SHALL boys and girls of high-school age be chaperoned? Now there's a question to start fireworks. Say "chaperon" to most parents and they look at you as tho you were proposing to abolish central heating and revert to water clocks and rush lamps.

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Better Homes & Gardens February 1939 Magazine Article: Cinderella House

Pages: 40, 59

Article

Cinderella House

SOME people would go a hundred miles for a movie. Me, I'd go a hundred miles to see a new house like the one Coleman Moser recently did for Miss Marguerite Jordan, North Stamford, Connecticut.

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Better Homes & Gardens February 1939 Magazine Article: Comes the Crocheting Season

Pages: 42, 69, 70, 71

Article

Comes the Crocheting Season

"CHAIN 3, double in 1st, chain 5" --we're all at it again this winter, just as intrigued with hooking one thread loop into another as were our mothers and grandmothers before us. All the old patterns have been rounded up and new ones are constantly being devised by modern stylists

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Better Homes & Gardens February 1939 Magazine Article: THE MAN NEXT DOOR

Pages: 44, 50

Article

THE MAN NEXT DOOR

"It takes a man about four years," says Les Gowan, "to find out that a wife's intelligence is more important than her good looks."

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Better Homes & Gardens February 1939 Magazine Article: Flowers That Turn Winter Into Spring

Pages: 46, 47

Article

Flowers That Turn Winter Into Spring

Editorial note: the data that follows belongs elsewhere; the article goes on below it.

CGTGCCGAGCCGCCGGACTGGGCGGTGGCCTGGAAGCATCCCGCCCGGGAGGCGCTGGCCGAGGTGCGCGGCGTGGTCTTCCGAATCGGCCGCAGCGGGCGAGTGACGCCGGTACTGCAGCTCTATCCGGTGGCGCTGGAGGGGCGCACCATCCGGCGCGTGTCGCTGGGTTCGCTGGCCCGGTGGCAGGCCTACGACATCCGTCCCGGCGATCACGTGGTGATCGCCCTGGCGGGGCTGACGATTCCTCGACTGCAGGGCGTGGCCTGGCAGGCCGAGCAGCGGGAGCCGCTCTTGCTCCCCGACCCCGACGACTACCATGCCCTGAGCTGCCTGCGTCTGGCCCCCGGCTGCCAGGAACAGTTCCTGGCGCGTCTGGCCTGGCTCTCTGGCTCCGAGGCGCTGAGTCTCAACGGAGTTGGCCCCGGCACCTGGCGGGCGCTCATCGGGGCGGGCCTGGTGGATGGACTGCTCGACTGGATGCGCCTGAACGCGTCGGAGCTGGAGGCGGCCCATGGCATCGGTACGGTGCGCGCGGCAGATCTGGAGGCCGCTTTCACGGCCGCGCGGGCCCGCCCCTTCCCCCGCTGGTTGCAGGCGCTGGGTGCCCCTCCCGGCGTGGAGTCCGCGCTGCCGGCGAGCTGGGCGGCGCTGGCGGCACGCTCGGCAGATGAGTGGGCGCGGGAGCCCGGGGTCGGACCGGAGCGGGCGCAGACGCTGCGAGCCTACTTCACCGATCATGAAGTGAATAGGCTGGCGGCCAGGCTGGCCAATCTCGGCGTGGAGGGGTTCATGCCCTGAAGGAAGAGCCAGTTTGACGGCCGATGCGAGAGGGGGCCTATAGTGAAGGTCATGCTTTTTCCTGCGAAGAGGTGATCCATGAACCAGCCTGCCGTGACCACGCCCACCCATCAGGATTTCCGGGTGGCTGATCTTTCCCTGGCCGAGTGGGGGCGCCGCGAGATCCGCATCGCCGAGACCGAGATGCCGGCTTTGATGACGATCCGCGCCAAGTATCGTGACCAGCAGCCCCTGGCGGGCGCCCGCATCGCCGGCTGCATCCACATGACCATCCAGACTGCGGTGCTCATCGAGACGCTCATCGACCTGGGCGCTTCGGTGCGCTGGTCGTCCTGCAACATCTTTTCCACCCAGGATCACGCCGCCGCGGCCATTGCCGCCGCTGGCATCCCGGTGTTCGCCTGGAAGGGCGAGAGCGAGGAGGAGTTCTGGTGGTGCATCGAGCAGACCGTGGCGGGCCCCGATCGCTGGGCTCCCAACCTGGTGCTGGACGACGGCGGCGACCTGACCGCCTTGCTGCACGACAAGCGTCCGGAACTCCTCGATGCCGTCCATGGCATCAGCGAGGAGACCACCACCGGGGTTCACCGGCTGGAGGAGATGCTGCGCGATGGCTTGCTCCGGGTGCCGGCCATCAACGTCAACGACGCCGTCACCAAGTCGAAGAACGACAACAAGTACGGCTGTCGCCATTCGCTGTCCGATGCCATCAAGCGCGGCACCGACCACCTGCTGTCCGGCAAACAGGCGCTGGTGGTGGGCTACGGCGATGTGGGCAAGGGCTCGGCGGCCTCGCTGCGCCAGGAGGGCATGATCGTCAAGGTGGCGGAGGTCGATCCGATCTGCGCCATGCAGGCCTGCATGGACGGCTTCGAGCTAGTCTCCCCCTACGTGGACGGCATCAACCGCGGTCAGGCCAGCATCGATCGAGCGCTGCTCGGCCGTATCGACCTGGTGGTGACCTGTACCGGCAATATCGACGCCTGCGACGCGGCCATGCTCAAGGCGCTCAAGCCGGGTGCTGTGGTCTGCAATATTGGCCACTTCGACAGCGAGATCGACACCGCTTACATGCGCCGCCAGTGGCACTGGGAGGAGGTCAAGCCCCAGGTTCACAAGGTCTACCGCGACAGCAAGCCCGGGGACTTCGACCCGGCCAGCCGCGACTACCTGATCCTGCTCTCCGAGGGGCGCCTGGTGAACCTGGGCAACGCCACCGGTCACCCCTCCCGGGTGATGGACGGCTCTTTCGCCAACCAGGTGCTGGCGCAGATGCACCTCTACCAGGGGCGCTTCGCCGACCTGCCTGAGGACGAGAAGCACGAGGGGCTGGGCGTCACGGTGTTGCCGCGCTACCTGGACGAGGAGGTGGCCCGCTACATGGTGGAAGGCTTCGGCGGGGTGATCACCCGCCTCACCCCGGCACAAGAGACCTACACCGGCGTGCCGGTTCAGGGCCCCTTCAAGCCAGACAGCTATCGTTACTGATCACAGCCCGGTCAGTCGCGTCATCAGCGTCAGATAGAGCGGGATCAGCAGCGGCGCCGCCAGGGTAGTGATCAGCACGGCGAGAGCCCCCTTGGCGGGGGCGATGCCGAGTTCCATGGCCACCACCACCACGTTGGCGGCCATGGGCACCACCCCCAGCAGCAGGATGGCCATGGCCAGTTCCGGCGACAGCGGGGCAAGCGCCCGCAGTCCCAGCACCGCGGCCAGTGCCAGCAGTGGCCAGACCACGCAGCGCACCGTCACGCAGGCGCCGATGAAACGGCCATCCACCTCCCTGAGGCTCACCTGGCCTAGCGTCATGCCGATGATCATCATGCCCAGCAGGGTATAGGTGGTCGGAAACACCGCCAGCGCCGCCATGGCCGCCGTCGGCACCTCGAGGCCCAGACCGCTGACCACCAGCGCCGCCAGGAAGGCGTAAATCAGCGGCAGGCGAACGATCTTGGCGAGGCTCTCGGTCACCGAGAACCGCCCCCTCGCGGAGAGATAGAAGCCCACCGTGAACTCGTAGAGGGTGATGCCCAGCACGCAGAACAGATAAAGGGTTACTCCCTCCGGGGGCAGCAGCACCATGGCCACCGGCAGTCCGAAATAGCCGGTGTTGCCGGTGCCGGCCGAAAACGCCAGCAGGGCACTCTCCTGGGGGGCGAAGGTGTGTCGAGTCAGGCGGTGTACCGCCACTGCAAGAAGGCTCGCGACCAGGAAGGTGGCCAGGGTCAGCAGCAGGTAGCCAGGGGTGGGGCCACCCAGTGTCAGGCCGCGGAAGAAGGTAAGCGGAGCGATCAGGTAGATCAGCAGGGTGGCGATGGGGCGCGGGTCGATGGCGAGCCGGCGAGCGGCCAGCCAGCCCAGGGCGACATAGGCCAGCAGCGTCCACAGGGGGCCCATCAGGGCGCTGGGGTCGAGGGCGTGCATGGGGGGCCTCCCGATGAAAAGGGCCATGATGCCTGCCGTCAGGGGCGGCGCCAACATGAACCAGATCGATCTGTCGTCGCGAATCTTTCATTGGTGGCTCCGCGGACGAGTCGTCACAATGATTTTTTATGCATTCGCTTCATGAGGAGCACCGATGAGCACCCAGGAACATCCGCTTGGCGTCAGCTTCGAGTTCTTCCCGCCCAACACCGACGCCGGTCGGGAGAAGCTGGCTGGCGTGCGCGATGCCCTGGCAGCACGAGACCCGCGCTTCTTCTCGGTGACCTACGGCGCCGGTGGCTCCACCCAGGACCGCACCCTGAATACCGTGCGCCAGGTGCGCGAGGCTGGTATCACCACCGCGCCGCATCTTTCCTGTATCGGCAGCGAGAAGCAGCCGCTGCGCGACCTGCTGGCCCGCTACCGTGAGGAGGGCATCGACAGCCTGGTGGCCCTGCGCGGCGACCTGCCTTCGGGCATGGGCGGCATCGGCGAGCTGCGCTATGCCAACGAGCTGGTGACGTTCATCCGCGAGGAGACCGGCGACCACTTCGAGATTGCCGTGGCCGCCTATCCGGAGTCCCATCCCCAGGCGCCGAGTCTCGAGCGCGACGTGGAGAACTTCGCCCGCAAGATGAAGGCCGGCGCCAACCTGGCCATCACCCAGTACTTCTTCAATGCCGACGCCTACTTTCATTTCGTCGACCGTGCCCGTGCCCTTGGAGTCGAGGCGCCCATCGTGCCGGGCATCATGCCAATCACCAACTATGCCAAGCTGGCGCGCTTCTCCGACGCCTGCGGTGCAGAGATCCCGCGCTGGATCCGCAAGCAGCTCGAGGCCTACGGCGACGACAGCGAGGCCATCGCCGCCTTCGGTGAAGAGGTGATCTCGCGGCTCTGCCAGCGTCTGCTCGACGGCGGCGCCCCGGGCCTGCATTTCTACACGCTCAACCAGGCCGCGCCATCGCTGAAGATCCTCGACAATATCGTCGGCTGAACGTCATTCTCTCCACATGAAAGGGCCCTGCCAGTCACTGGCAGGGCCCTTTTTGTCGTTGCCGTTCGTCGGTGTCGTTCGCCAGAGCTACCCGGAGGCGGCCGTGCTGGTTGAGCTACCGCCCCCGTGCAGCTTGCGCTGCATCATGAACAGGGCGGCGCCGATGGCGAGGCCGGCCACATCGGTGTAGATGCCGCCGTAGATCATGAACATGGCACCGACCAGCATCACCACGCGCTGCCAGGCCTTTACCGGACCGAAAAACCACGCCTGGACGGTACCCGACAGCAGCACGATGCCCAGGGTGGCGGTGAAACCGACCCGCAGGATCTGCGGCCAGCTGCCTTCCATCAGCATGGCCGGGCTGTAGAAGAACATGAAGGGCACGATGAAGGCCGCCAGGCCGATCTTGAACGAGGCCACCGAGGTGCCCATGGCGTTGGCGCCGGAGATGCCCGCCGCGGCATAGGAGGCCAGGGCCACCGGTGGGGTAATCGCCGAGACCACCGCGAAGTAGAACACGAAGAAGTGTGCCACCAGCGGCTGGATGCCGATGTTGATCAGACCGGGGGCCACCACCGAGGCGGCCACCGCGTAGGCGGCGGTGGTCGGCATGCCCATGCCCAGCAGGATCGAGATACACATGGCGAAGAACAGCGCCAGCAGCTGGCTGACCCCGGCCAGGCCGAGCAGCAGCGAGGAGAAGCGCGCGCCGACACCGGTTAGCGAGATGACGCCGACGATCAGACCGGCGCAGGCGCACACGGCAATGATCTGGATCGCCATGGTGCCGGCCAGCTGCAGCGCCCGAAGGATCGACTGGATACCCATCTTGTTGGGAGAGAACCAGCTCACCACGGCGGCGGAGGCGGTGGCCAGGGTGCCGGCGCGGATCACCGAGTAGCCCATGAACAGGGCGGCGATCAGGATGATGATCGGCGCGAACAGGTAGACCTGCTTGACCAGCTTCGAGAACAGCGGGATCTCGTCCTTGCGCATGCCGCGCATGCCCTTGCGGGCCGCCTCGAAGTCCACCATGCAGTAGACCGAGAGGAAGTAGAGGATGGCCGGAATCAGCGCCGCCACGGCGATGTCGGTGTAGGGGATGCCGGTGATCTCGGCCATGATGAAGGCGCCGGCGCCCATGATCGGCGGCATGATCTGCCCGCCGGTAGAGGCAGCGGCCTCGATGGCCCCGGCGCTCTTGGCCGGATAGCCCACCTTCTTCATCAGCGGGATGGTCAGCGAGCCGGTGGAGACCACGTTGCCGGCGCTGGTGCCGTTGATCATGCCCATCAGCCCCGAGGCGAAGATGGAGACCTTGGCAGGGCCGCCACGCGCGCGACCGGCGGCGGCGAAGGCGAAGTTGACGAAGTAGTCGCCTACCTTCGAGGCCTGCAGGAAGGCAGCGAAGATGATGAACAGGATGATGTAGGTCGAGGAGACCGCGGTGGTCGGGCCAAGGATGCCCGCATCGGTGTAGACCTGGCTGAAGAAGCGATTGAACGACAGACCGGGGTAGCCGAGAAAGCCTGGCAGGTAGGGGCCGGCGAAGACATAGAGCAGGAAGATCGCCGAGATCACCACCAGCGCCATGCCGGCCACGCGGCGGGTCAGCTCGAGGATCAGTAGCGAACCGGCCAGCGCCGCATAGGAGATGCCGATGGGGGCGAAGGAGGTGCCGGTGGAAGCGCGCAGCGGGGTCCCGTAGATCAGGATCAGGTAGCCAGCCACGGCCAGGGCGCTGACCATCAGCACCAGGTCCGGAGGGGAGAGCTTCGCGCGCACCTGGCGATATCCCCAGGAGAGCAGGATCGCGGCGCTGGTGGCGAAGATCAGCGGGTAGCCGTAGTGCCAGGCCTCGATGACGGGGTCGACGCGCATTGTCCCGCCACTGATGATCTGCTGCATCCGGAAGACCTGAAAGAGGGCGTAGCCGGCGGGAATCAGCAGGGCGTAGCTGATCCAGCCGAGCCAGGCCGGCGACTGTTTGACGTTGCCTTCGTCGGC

IN MANY sections of the country we may now, paradoxically, have plum blossoms and snow at the same time. It's a revelation to realize that such splendor may be had right at home.

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Better Homes & Gardens February 1939 Magazine Article: When

Page: 51

Article

When "Bad" Could Be Still Worse

LOOK over the nine-months record of one of the largest life-insurance companies and you'll find that 13,819 of its policyholders died in less than a year after their insurance went into force. In five years this firm has paid 84,275 such claims.

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Better Homes & Gardens February 1939 Magazine Article: The QUESTION Before the House

Page: 60

Article

The QUESTION Before the House

The former paint job was probably also cracked considerably, and the latter paint probably contained too much drier. The only remedy is to remove all paint down to the wood, prime with a high-grade primer, and paint again. Use quality paints.